attitude in this big black dragon.
But given that "How to Train Your Dragon" is written & directed by the same guys who did "Lilo & Stitch" ... Well, doesn't it make sense that these two films would share the same twisted story sensibility? Introducing you to wholly original characters that you will quickly take into your heart. Especially during “How to Train Your Dragon” ‘s lyrical flying sequences.
Look, I could go on & on about “Dragon” ‘s clever plot or this movie's impressive art direction. But to do so would spoil many of
this film’s surprises. But just as the Vikings in this Bonnie Arnold production eventually come to realize that they may have been mistaken when it comes to how all dragons behave … Well, I’m kind of hoping that “How to Train Your Dragon” is the movie that will force some animation fans to reconsider their take on DreamWorks Animation. Makes them realize that not every single picture that DWA produces is mean spirited and /or loaded with glib dialogue. That every once in a while,
this Glendale-based animation studio is capable of churning out a film that will genuinely dazzles you with its humor, heart and intelligence. Not to mention aerial sequences that – in 3D – are sure to wow you.
Long story short: If you haven’t seen a DreamWorks Animation release in quite some time, then you really owe it to yourself to go see “How to Train Your Dragon.” For this Chris Sanders & Dean DeBlois film is far from forgettable. If anything, “Dragon” may be the most memorable & entertaining thing that DWA has ever produced.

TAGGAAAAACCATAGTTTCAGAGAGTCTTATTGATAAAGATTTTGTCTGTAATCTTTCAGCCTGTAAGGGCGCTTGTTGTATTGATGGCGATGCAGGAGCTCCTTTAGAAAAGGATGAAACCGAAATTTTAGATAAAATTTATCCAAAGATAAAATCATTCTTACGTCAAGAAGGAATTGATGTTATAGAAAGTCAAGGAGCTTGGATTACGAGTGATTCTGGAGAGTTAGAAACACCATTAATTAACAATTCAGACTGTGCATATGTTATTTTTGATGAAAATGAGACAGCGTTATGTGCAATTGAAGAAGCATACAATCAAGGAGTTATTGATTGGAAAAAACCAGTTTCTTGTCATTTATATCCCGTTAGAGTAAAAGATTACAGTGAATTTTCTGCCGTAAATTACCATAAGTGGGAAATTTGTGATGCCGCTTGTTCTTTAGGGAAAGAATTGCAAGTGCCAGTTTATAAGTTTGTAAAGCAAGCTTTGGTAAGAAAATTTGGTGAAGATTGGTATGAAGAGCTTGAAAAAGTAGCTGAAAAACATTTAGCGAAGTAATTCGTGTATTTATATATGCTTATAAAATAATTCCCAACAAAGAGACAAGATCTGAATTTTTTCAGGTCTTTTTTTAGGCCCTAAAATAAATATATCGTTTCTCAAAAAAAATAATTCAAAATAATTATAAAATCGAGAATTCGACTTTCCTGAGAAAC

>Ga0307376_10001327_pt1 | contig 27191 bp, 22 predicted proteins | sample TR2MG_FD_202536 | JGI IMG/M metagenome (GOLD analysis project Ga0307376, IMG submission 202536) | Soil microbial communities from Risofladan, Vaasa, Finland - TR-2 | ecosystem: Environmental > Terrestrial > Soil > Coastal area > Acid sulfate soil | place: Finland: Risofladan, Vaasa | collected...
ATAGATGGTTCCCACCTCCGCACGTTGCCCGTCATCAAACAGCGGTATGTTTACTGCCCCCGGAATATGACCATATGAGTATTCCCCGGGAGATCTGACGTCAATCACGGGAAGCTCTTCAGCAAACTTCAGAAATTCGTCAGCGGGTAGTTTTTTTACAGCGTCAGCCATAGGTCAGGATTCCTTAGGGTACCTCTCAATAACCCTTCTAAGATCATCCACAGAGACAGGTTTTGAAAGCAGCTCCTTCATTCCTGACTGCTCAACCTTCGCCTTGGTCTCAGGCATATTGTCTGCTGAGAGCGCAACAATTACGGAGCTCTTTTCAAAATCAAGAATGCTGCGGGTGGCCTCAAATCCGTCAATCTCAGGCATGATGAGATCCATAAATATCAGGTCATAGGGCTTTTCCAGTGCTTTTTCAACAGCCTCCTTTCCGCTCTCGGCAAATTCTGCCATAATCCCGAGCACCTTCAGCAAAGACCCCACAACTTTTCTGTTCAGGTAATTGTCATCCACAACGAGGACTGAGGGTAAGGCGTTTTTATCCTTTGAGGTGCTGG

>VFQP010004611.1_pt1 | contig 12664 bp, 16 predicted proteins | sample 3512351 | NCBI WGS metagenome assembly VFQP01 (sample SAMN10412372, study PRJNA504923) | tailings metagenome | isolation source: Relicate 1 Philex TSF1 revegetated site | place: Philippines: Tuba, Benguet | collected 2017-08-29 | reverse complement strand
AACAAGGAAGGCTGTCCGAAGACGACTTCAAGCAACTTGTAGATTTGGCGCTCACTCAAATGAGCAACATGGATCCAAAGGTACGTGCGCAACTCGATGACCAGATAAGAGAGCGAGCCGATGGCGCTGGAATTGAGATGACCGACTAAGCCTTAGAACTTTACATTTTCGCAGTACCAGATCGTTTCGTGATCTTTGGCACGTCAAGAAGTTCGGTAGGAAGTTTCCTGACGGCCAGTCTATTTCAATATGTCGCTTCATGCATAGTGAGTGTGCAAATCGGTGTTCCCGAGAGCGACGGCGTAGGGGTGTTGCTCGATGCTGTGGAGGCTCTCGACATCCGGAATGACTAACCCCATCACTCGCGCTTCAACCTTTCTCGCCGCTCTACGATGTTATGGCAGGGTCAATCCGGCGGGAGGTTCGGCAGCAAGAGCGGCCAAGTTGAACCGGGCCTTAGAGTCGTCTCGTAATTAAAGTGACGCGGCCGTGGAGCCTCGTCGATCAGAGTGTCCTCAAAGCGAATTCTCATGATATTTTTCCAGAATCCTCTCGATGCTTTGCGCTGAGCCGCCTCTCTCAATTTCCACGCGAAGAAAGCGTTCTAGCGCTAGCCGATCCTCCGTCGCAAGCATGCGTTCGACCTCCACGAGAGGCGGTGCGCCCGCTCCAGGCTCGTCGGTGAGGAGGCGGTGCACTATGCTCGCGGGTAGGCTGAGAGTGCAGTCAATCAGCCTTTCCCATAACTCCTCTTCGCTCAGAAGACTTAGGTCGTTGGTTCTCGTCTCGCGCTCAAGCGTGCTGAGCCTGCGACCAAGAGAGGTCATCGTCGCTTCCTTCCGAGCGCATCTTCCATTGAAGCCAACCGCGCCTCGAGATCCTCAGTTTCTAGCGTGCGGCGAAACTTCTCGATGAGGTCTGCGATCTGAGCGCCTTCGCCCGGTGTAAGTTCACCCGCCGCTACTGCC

So quit draggin’ your feet and go see it already, okay?
I am DEFINTELY in the Dreamworks hater camp. I make SURE that I keep my small children (2,4 & 7) as far away from MOST Dreamworks animated films as possible.
BUT I will admit that I was pleasantly surprised with Kung Fu Panda and this movie does look quite promising.
As long as they can keep away from the dirty jokes, sexual innuendo and potty humor, I think this can be good.
Since the is a Sanders/DeBlois film, I'm interested in seeing it. But that being said, this review sure reads alot like your review of Monsters vs Aliens!
I'm going to correct myself, since after looking back, Jim didn't like MvA. I was thinking more of his review of Kung Fu Panda, where he praises a lot of aspects of the DW production. I didn't mean he was recycling a review, just that Jim is generally more positive on Dreamworks movies than a lot of Disney fan sites. But that being said, this does look like a good movie.
I take Dreamworks pics as they come. Shrek? No thanks. Kung Fu Panda? Two thumbs up. M vs A? Rented it and was quite disappointed, particularly after KFP.
HTTYD was a pleasant surprise, but is still flawed. The main character, Hiccup has little on screen presence. Lilo, for example, was a great character who activated the action and moved the story. Hiccup is difficult to relate to as the protagonist because he reminds me of 30 year old kids who lived at home too long.
I suspect the writer was influenced by some anime character archtypes. These are main characters who come from a culture where it's impolite to really speak your mind, and subsequently this becomes part of the story - e.g. Maison Ikkoku, Oh My Godess etc . Here the same non communication is in action and in the context of a bunch of rip roaring Vikings doesn't really work.